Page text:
Wood veneers are highly aesthetic and complex components of woodwork, and when executed to a high standard can really help to establish a woodworker’s reputation for quality.
Wood veneers can be used on floors, walls, ceilings, furniture, casework, and more to project a sense of opulence and fine craftsmanship. Let’s take a closer look at some of the common applications of wood veneer.
About Wood Veneers
Wood veneers are thin layers of wood cut from solid lumber. The finest aesthetics of the wood are emphasized, like the grain patterns, character marks, and natural color or discoloration patterns.
Wood veneers are a cost-effective and environmentally-friendly alternative to solid wood and mean you can be aesthetically flexible as there is such a wide range of wood grain patterns to choose from.
You can also choose from different types of wood.
Related content: A Guide to Wood Veneers
The 3 Most Common Applications of Wood Veneer and Why
Wood veneers are used by interior decorators and architects as decorative components in their designs and require professional woodworkers with a high level of craftsmanship to fabricate and install the work.
Applying wood veneer is so complex that common industry standards such as the Architectural Woodwork Standards help ensure the work is not only produced to a high standard, but that all parties – architects, woodworkers, and general contractors – are on the same page. Communication is made easier and more precise, while quality is also assured.
The three most common applications of wood veneers are:
- Commercial environment applications – this includes interior architectural projects for buildings such as hotels, office lobbies, reception areas, board rooms, and elevators where wall paneling is heavily used. Cruise ship interiors are also included in this category.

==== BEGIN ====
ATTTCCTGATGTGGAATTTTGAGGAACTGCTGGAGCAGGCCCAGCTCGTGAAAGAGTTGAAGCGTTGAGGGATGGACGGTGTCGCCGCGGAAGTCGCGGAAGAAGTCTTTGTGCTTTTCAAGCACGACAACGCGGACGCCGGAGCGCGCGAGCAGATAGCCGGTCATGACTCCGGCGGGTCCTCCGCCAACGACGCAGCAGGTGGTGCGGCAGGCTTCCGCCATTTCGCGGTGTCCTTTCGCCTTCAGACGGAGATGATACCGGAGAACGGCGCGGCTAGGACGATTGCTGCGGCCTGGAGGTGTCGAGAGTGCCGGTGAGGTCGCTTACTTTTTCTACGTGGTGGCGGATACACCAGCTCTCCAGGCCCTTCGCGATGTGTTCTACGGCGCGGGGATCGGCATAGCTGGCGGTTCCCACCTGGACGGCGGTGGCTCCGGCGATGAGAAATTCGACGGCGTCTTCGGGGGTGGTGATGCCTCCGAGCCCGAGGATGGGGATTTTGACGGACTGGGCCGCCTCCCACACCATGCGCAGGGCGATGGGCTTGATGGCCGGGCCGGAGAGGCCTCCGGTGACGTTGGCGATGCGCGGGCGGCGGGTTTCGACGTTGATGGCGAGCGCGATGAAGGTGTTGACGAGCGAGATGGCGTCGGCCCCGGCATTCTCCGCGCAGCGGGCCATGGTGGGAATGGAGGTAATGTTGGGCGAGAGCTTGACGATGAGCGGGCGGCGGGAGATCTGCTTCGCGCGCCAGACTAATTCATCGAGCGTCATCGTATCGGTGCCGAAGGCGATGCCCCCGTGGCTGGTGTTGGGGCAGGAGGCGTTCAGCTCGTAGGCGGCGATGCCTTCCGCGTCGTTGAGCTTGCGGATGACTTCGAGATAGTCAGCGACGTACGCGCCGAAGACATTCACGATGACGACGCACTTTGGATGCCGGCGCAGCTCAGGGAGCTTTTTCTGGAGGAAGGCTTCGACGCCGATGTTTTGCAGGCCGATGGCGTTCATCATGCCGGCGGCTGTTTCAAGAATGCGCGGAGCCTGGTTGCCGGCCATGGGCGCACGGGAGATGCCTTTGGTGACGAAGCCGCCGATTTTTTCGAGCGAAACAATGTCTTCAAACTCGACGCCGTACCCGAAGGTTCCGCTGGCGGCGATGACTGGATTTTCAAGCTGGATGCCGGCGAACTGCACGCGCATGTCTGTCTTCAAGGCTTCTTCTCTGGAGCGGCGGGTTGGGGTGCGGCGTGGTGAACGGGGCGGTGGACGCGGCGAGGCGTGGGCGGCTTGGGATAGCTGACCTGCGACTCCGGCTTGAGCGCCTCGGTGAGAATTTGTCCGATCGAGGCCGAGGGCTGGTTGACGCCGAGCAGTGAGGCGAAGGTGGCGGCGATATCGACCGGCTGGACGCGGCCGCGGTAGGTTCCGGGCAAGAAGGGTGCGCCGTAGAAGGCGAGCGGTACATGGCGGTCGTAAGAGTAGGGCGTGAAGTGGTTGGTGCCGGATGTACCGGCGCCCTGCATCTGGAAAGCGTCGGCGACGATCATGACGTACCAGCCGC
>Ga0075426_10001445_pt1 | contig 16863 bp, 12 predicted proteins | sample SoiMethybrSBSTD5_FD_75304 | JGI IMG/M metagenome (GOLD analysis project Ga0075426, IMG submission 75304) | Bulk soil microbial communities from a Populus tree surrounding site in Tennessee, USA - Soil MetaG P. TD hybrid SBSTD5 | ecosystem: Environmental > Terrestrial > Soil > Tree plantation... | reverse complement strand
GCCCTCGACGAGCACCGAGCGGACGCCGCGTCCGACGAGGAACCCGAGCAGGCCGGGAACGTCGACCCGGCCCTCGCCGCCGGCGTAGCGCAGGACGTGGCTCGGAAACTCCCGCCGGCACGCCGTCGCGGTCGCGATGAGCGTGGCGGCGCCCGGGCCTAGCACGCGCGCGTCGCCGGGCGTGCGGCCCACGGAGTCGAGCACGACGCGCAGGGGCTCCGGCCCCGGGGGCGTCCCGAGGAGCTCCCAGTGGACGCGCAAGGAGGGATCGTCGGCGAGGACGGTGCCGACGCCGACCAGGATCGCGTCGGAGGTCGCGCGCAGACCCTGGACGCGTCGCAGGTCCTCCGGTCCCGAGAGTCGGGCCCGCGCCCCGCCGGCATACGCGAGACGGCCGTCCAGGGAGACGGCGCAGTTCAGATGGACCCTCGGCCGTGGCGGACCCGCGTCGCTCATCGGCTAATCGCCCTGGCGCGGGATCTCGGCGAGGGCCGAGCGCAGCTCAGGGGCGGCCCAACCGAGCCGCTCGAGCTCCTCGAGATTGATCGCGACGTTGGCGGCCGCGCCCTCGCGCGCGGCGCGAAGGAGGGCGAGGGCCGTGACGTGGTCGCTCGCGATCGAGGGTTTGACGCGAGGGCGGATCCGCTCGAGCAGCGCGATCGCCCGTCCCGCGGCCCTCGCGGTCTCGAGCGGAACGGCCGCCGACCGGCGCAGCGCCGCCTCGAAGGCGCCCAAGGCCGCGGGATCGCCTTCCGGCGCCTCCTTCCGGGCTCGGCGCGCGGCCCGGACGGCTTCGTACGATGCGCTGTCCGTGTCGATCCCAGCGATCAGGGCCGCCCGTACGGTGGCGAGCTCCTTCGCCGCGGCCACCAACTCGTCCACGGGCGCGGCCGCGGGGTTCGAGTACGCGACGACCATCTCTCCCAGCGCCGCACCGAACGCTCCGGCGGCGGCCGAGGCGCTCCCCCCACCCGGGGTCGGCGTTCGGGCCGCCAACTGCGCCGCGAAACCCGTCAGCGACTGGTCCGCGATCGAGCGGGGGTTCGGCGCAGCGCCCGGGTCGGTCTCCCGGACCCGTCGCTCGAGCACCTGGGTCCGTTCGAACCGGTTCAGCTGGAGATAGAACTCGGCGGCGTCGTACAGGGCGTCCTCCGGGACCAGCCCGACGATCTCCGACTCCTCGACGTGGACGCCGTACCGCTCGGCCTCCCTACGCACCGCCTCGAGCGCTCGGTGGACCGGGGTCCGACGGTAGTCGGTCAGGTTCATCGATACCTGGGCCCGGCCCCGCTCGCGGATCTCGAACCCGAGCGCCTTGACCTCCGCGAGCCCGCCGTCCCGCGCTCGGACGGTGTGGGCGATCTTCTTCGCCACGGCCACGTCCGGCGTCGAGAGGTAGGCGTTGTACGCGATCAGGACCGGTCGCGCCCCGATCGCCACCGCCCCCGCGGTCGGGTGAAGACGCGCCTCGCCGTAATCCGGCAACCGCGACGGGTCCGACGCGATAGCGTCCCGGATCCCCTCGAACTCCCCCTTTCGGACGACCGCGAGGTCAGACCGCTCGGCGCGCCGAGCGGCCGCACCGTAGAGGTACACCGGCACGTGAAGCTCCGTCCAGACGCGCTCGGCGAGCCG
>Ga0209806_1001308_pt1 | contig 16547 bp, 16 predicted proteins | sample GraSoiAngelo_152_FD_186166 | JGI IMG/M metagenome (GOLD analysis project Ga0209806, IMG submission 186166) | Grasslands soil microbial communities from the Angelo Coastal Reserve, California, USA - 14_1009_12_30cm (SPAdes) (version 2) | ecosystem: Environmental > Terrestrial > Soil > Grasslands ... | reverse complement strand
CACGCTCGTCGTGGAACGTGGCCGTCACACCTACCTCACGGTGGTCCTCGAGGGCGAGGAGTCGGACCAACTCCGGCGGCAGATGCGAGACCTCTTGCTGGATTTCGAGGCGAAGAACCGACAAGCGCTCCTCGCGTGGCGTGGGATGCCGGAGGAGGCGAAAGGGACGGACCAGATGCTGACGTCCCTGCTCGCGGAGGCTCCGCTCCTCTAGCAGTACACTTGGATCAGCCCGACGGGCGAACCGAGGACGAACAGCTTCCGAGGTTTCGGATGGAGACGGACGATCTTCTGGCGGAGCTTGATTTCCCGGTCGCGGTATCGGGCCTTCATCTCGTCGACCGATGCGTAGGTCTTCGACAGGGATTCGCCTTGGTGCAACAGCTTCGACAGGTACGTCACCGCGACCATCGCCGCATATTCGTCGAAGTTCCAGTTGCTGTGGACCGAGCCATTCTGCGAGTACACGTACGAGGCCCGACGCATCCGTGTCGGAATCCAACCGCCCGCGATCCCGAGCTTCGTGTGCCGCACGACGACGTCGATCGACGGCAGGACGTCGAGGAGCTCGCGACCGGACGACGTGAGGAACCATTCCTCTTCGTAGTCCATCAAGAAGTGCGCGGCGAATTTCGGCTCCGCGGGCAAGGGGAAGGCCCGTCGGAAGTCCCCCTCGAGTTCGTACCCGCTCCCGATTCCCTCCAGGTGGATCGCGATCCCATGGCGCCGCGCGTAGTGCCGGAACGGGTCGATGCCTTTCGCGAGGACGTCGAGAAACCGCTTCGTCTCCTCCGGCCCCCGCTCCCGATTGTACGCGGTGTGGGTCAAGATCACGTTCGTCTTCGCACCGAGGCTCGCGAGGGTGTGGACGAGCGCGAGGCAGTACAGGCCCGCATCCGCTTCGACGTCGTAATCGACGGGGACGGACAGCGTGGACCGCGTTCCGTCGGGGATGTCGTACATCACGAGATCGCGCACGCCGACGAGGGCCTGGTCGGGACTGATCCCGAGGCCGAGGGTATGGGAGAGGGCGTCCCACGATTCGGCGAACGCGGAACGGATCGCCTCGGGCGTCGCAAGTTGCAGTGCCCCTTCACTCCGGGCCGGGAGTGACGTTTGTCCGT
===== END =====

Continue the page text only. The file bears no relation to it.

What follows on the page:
- Casework – wood veneers are used as an alternative to solid wood to reduce costs and carbon footprint. It is a good way of maximizing natural resources in a sustainable manner.
- As an aesthetic cover for medium density fiberboard (MDF) or industry-grade particleboard – as a cost-effective alternative to solid wood, wood veneers are used to cover MDF or industrial grade particleboard to create the illusion of solid wood and make the final product more robust.
When is it best to use Wood Veneer Rather than Solid Wood in these Three Applications?
- When you need a cost effective and more stable option – applying wood veneers can be the best option if you want to reduce the cost while providing similar aesthetic value. Of course, your client needs to agree that veneers are a better option than solid wood, particularly for decorative projects like wall paneling.
- When weight is an issue, for example in a boat or yacht interior – when working on the interior architecture of a ship or yacht, using wood veneers rather than solid wood is ideal. It is not just a matter of cost-effectiveness, but using veneers helps to reduce the weight of the boat.
Find out more in our comprehensive guide to wood veneers.